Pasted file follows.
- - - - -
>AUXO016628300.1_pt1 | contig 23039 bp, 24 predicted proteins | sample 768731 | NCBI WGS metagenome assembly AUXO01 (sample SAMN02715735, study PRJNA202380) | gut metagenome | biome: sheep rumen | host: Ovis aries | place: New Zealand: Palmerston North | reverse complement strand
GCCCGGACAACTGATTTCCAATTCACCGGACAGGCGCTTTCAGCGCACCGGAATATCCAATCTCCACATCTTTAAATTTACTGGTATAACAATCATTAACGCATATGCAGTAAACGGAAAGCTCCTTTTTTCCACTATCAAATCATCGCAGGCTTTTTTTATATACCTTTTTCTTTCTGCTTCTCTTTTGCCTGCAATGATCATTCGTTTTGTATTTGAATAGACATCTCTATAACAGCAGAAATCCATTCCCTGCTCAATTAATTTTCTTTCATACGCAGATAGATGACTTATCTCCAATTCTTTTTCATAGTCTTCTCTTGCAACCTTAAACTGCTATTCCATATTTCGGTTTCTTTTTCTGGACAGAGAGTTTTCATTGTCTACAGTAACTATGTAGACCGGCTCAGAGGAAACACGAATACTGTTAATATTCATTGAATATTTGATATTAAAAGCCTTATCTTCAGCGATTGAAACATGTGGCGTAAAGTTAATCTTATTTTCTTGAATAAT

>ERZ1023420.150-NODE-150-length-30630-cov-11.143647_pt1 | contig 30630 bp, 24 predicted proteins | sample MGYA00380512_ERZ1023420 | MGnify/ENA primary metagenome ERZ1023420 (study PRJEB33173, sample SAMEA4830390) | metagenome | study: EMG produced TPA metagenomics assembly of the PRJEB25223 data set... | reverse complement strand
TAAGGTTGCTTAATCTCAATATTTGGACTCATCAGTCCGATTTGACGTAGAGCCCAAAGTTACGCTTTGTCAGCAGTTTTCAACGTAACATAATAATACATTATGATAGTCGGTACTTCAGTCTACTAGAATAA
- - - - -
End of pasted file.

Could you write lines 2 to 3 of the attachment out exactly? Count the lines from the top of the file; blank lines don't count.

GCCCGGACAACTGATTTCCAATTCACCGGACAGGCGCTTTCAGCGCACCGGAATATCCAATCTCCACATCTTTAAATTTACTGGTATAACAATCATTAACGCATATGCAGTAAACGGAAAGCTCCTTTTTTCCACTATCAAATCATCGCAGGCTTTTTTTATATACCTTTTTCTTTCTGCTTCTCTTTTGCCTGCAATGATCATTCGTTTTGTATTTGAATAGACATCTCTATAACAGCAGAAATCCATTCCCTGCTCAATTAATTTTCTTTCATACGCAGATAGATGACTTATCTCCAATTCTTTTTCATAGTCTTCTCTTGCAACCTTAAACTGCTATTCCATATTTCGGTTTCTTTTTCTGGACAGAGAGTTTTCATTGTCTACAGTAACTATGTAGACCGGCTCAGAGGAAACACGAATACTGTTAATATTCATTGAATATTTGATATTAAAAGCCTTATCTTCAGCGATTGAAACATGTGGCGTAAAGTTAATCTTATTTTCTTGAATAAT

>ERZ1023420.150-NODE-150-length-30630-cov-11.143647_pt1 | contig 30630 bp, 24 predicted proteins | sample MGYA00380512_ERZ1023420 | MGnify/ENA primary metagenome ERZ1023420 (study PRJEB33173, sample SAMEA4830390) | metagenome | study: EMG produced TPA metagenomics assembly of the PRJEB25223 data set... | reverse complement strand